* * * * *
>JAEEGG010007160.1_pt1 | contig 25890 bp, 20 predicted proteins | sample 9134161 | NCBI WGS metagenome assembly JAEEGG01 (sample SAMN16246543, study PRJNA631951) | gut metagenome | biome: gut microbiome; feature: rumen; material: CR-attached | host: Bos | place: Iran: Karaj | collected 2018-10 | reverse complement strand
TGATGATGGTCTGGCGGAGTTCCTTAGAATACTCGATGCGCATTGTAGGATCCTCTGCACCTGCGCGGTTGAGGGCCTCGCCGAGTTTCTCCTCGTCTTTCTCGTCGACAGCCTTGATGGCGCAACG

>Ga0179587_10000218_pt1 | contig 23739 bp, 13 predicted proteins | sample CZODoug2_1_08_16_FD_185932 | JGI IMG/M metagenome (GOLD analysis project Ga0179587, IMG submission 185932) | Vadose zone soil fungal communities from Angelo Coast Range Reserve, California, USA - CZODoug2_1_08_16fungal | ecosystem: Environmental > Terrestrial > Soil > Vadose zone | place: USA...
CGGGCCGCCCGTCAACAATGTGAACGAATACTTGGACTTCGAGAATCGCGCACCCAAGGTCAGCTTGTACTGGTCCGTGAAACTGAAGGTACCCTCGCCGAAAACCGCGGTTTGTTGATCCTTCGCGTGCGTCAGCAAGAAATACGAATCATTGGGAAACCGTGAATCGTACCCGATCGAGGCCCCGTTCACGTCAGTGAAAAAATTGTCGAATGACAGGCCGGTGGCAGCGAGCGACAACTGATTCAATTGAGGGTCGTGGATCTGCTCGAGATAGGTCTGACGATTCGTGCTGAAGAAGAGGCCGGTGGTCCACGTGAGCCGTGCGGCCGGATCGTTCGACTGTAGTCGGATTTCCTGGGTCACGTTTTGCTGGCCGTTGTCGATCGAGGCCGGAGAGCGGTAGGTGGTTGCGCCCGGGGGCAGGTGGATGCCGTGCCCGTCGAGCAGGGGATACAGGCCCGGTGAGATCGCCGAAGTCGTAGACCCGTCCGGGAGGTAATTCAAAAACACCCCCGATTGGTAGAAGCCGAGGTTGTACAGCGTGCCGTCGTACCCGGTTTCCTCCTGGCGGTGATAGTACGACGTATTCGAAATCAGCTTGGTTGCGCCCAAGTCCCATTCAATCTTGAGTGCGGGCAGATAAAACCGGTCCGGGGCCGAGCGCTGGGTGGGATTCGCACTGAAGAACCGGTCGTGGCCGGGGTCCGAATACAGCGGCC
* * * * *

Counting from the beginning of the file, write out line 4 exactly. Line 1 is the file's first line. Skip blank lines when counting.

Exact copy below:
CGGGCCGCCCGTCAACAATGTGAACGAATACTTGGACTTCGAGAATCGCGCACCCAAGGTCAGCTTGTACTGGTCCGTGAAACTGAAGGTACCCTCGCCGAAAACCGCGGTTTGTTGATCCTTCGCGTGCGTCAGCAAGAAATACGAATCATTGGGAAACCGTGAATCGTACCCGATCGAGGCCCCGTTCACGTCAGTGAAAAAATTGTCGAATGACAGGCCGGTGGCAGCGAGCGACAACTGATTCAATTGAGGGTCGTGGATCTGCTCGAGATAGGTCTGACGATTCGTGCTGAAGAAGAGGCCGGTGGTCCACGTGAGCCGTGCGGCCGGATCGTTCGACTGTAGTCGGATTTCCTGGGTCACGTTTTGCTGGCCGTTGTCGATCGAGGCCGGAGAGCGGTAGGTGGTTGCGCCCGGGGGCAGGTGGATGCCGTGCCCGTCGAGCAGGGGATACAGGCCCGGTGAGATCGCCGAAGTCGTAGACCCGTCCGGGAGGTAATTCAAAAACACCCCCGATTGGTAGAAGCCGAGGTTGTACAGCGTGCCGTCGTACCCGGTTTCCTCCTGGCGGTGATAGTACGACGTATTCGAAATCAGCTTGGTTGCGCCCAAGTCCCATTCAATCTTGAGTGCGGGCAGATAAAACCGGTCCGGGGCCGAGCGCTGGGTGGGATTCGCACTGAAGAACCGGTCGTGGCCGGGGTCCGAATACAGCGGCC